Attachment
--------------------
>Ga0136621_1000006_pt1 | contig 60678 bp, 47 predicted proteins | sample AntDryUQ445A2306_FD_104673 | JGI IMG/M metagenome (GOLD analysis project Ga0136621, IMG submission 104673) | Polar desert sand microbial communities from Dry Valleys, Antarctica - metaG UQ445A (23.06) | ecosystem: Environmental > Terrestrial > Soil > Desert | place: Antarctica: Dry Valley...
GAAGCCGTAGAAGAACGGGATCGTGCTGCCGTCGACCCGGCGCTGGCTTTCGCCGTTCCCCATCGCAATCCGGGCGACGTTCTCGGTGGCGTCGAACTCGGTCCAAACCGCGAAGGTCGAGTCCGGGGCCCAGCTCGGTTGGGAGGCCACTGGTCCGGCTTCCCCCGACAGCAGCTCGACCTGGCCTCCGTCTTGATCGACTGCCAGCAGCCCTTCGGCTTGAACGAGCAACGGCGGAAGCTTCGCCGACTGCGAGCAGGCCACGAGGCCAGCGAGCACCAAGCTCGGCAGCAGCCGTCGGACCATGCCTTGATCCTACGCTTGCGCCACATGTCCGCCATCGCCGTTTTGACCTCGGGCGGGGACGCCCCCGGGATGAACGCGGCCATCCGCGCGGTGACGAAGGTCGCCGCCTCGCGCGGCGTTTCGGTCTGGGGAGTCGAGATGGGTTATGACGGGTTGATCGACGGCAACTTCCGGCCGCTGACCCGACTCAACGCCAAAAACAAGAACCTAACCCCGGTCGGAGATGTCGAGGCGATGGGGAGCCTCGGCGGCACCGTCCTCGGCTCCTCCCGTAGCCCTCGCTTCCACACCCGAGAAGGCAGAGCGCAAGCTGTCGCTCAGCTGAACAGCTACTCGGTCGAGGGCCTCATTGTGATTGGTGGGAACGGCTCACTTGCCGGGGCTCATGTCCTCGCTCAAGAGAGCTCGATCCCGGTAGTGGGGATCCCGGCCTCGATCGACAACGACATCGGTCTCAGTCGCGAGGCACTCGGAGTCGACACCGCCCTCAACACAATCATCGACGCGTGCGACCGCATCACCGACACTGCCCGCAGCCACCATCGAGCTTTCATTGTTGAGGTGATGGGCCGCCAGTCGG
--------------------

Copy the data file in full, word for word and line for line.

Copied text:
>Ga0136621_1000006_pt1 | contig 60678 bp, 47 predicted proteins | sample AntDryUQ445A2306_FD_104673 | JGI IMG/M metagenome (GOLD analysis project Ga0136621, IMG submission 104673) | Polar desert sand microbial communities from Dry Valleys, Antarctica - metaG UQ445A (23.06) | ecosystem: Environmental > Terrestrial > Soil > Desert | place: Antarctica: Dry Valley...
GAAGCCGTAGAAGAACGGGATCGTGCTGCCGTCGACCCGGCGCTGGCTTTCGCCGTTCCCCATCGCAATCCGGGCGACGTTCTCGGTGGCGTCGAACTCGGTCCAAACCGCGAAGGTCGAGTCCGGGGCCCAGCTCGGTTGGGAGGCCACTGGTCCGGCTTCCCCCGACAGCAGCTCGACCTGGCCTCCGTCTTGATCGACTGCCAGCAGCCCTTCGGCTTGAACGAGCAACGGCGGAAGCTTCGCCGACTGCGAGCAGGCCACGAGGCCAGCGAGCACCAAGCTCGGCAGCAGCCGTCGGACCATGCCTTGATCCTACGCTTGCGCCACATGTCCGCCATCGCCGTTTTGACCTCGGGCGGGGACGCCCCCGGGATGAACGCGGCCATCCGCGCGGTGACGAAGGTCGCCGCCTCGCGCGGCGTTTCGGTCTGGGGAGTCGAGATGGGTTATGACGGGTTGATCGACGGCAACTTCCGGCCGCTGACCCGACTCAACGCCAAAAACAAGAACCTAACCCCGGTCGGAGATGTCGAGGCGATGGGGAGCCTCGGCGGCACCGTCCTCGGCTCCTCCCGTAGCCCTCGCTTCCACACCCGAGAAGGCAGAGCGCAAGCTGTCGCTCAGCTGAACAGCTACTCGGTCGAGGGCCTCATTGTGATTGGTGGGAACGGCTCACTTGCCGGGGCTCATGTCCTCGCTCAAGAGAGCTCGATCCCGGTAGTGGGGATCCCGGCCTCGATCGACAACGACATCGGTCTCAGTCGCGAGGCACTCGGAGTCGACACCGCCCTCAACACAATCATCGACGCGTGCGACCGCATCACCGACACTGCCCGCAGCCACCATCGAGCTTTCATTGTTGAGGTGATGGGCCGCCAGTCGG